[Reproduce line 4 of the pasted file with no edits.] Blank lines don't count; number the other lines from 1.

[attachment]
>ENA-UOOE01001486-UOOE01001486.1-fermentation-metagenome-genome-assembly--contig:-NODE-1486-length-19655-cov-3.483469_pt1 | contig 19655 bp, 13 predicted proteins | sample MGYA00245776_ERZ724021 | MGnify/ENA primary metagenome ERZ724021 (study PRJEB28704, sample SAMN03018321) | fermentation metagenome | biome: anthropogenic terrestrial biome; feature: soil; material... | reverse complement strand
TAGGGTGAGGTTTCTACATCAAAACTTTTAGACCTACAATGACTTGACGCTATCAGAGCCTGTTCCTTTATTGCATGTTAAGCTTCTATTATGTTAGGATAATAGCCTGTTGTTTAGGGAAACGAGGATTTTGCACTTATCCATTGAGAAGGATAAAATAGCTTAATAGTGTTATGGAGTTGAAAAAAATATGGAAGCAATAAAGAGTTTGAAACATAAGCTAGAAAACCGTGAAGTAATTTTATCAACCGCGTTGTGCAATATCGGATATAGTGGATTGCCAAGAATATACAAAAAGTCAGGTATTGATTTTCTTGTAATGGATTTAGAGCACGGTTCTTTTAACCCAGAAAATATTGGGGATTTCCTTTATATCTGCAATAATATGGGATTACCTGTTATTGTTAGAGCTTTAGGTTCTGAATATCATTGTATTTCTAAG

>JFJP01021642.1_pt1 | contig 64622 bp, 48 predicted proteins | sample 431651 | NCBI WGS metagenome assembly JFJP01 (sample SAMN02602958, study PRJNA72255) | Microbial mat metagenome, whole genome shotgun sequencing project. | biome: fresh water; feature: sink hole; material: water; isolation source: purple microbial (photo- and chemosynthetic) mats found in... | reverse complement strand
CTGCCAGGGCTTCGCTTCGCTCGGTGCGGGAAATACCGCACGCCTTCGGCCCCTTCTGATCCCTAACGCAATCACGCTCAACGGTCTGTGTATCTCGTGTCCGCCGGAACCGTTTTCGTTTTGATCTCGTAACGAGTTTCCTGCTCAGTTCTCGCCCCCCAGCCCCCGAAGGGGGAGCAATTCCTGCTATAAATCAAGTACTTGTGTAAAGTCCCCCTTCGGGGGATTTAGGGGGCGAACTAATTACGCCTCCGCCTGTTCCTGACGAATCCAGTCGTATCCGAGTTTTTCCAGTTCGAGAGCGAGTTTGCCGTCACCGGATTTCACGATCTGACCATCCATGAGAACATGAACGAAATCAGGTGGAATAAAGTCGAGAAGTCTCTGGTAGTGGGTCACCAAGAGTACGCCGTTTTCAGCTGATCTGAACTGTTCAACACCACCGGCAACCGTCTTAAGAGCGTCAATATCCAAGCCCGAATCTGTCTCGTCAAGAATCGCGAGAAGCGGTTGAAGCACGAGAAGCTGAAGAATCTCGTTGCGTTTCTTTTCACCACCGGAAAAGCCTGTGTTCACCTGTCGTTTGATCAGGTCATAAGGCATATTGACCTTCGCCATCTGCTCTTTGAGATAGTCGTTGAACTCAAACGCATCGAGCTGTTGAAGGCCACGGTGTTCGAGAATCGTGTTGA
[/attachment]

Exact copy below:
CTGCCAGGGCTTCGCTTCGCTCGGTGCGGGAAATACCGCACGCCTTCGGCCCCTTCTGATCCCTAACGCAATCACGCTCAACGGTCTGTGTATCTCGTGTCCGCCGGAACCGTTTTCGTTTTGATCTCGTAACGAGTTTCCTGCTCAGTTCTCGCCCCCCAGCCCCCGAAGGGGGAGCAATTCCTGCTATAAATCAAGTACTTGTGTAAAGTCCCCCTTCGGGGGATTTAGGGGGCGAACTAATTACGCCTCCGCCTGTTCCTGACGAATCCAGTCGTATCCGAGTTTTTCCAGTTCGAGAGCGAGTTTGCCGTCACCGGATTTCACGATCTGACCATCCATGAGAACATGAACGAAATCAGGTGGAATAAAGTCGAGAAGTCTCTGGTAGTGGGTCACCAAGAGTACGCCGTTTTCAGCTGATCTGAACTGTTCAACACCACCGGCAACCGTCTTAAGAGCGTCAATATCCAAGCCCGAATCTGTCTCGTCAAGAATCGCGAGAAGCGGTTGAAGCACGAGAAGCTGAAGAATCTCGTTGCGTTTCTTTTCACCACCGGAAAAGCCTGTGTTCACCTGTCGTTTGATCAGGTCATAAGGCATATTGACCTTCGCCATCTGCTCTTTGAGATAGTCGTTGAACTCAAACGCATCGAGCTGTTGAAGGCCACGGTGTTCGAGAATCGTGTTGA